In our 5-step guide for creating accessible content, we recommned to plan and ensure your content has an accessible structure. There are two crucial elements that you need to consider: headings and styles. A lack of proper structure can create challenges for users accessing your content. Check out the video below to understand how the content structure is vital for students using assitive technology.
Students Explain Digital Accessibility: Content structre, created by LX. lab
Why do it ?
- For users with blind or low vision who use screen readers, the heading information (rather than font size) is essential to distinguish between different sections. This allows these users to understand the document structure and navigate between sections quickly.
- Users with motor impairments, dyslexia or processing impairments can use assistive technologies to easily navigate around long documents more easily.
- For users with dyslexia, other processing impairments or non-native English speakers, organising content under headings can help processing. Structuring a document with headings helps users navigate without reading every word and eases extrinsic cognitive load.
- For users with blind or low vision who use screen readers, setting the correct reading order for text boxes and images in PowerPoint is needed so content is read in the correct order.
- As an author, formatting documents in this way leads to consistent formatting and other productivity gains (e.g. an automatic table of contents).
How do I add structure to my content ?
When using the Moodle text editor (text box on each activity/resource ) follow this steps:
- First select the text
- Then click the A Paragraph styles dropdown icon and pick the appropriate heading style
To set the style of a portion of text: select the text, then from the home ribbon (top of the screen), either select:
- Heading 1 (use once for the main document title)
- Heading 2 (for the main topics/chapters)
- Heading 3 (for sub headings)
PowerPoint documents are different to Word documents. Here are some recomendations that you can implement:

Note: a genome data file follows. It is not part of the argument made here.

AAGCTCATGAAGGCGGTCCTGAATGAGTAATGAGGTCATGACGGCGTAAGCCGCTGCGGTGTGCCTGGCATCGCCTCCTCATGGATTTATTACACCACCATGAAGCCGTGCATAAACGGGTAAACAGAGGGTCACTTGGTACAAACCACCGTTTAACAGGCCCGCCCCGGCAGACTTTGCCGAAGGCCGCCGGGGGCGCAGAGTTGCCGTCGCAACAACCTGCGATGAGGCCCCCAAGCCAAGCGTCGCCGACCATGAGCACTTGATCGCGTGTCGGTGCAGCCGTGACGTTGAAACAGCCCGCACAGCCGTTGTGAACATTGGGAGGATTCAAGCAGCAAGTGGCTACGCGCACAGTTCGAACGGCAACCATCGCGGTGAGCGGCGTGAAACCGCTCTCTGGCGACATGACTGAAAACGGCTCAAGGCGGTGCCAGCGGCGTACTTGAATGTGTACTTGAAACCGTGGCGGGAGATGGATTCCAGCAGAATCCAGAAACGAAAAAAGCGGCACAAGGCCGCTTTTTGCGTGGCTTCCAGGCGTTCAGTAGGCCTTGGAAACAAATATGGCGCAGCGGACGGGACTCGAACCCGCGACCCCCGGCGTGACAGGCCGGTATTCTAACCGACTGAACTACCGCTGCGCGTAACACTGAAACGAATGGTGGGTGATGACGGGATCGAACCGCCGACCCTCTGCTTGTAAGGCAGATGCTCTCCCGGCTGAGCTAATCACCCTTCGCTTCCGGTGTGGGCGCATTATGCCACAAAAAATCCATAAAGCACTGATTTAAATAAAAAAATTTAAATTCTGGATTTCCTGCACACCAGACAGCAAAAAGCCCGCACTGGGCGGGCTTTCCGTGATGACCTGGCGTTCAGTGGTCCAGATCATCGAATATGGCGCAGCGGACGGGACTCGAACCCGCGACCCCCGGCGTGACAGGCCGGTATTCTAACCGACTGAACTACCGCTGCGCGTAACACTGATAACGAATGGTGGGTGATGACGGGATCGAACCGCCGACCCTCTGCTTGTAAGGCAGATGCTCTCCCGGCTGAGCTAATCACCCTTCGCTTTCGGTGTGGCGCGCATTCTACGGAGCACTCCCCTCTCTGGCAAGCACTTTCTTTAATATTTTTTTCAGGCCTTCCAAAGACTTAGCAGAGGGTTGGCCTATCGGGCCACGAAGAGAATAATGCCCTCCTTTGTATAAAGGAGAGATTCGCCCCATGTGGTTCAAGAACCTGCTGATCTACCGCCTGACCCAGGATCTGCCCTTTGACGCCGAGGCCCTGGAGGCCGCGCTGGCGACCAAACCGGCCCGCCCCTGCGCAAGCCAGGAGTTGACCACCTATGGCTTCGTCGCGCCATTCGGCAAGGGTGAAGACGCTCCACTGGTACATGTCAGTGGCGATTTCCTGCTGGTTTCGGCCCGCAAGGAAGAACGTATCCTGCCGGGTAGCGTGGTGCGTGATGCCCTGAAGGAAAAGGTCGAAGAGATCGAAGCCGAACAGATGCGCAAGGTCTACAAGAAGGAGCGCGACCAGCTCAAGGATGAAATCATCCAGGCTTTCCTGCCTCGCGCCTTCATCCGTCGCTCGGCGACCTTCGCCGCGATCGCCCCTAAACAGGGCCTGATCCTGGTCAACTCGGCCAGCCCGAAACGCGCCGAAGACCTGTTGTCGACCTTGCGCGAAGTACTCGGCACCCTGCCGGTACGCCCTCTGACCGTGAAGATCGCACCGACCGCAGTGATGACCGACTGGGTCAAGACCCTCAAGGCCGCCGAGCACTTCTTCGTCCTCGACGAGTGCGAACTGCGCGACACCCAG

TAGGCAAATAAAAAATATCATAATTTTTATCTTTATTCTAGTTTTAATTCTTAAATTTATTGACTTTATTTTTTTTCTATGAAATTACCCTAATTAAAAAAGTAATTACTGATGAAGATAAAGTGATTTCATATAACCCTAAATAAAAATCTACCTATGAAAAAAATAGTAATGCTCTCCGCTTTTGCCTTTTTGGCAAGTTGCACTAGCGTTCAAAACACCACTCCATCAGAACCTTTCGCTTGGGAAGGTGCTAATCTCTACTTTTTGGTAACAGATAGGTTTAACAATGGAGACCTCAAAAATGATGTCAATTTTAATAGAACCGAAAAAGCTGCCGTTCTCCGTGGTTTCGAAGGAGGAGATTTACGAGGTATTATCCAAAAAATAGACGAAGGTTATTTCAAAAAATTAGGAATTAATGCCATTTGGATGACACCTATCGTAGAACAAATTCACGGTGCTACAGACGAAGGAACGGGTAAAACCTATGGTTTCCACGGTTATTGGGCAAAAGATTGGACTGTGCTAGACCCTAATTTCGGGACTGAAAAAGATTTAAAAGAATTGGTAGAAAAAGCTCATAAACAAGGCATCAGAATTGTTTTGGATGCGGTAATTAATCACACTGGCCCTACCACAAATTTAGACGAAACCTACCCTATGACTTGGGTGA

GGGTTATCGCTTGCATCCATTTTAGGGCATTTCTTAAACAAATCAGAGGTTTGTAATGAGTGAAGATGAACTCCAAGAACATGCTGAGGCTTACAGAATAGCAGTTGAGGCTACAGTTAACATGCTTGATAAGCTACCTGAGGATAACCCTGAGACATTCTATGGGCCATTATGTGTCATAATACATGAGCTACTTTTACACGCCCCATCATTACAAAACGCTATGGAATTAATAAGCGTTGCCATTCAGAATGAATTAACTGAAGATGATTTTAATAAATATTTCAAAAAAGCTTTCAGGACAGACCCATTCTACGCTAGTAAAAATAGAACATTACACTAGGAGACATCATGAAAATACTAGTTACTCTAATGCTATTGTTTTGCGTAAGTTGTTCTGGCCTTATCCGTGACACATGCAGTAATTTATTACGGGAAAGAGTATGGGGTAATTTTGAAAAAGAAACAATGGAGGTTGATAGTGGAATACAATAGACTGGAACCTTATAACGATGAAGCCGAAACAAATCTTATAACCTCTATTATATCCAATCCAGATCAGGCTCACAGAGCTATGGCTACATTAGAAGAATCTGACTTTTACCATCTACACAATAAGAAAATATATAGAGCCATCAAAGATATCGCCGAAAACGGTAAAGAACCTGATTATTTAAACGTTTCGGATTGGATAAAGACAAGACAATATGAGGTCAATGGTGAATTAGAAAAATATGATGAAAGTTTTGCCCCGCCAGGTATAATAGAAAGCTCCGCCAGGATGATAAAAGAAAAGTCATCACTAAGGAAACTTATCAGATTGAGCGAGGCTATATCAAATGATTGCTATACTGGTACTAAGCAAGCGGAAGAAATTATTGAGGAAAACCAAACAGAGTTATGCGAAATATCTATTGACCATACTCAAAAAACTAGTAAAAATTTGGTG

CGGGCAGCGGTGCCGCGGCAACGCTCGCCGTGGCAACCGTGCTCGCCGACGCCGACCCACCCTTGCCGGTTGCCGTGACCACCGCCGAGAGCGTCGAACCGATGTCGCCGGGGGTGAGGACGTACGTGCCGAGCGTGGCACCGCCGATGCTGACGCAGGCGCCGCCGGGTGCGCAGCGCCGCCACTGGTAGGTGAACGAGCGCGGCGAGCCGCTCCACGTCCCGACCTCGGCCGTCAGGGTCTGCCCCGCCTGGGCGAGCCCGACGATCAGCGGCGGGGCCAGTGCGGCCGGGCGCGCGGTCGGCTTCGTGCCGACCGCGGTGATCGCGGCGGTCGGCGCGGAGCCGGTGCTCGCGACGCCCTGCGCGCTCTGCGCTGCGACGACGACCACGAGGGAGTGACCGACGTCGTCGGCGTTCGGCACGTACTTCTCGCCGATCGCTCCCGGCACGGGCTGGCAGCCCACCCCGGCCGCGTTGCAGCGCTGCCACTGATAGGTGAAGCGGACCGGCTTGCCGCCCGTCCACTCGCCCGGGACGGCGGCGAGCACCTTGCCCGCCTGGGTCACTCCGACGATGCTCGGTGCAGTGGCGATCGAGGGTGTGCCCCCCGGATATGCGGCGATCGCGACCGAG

- First, you should give every slide a unique title to help screen reader program easily navigate through slides.
- For a given slide, the reading order needs to be set so that a screen reader program will read the contents out in the correct order (if you’ve used the default slide layouts, this has the reading order pre-set).
- If you moved or added image/text boxes to a slide, you will need to set the correct reading order of elements. From the ribbon, click Review
- Check Accessibility dropdownReading Order pane. Rearrange the items in the order they should be read (see video below or written how-to resource)
How to create accessible PowerPoint presentations by Microsoft Office support
How can I spot these issues?
- To see if a heading style is applied in Word, move the cursor to the heading, the corresponding heading style will appear selected in the Styles ribbon.
- Use the Microsoft Accessibility Checker (see later Checking your content section) which flags slides where the reading order may have been modified.
- Use the Read Aloud tool within some of the Microsoft Software, it will let you know how easy is to read your content for someone using a screenreader
Top Tips for creating structured content
- Remember that adding heading and subheadings to your content will create a clear structure easy to navigate for all learners.
- Always use heading styles in Word and on the web (e.g. Moodle).
- In PowerPoint, use the default layouts or check the reading order of added textboxes and images for slides.
- Avoid to change manually the font size by selecting text.
- Always use the predetermined styles (fonts and size recomended)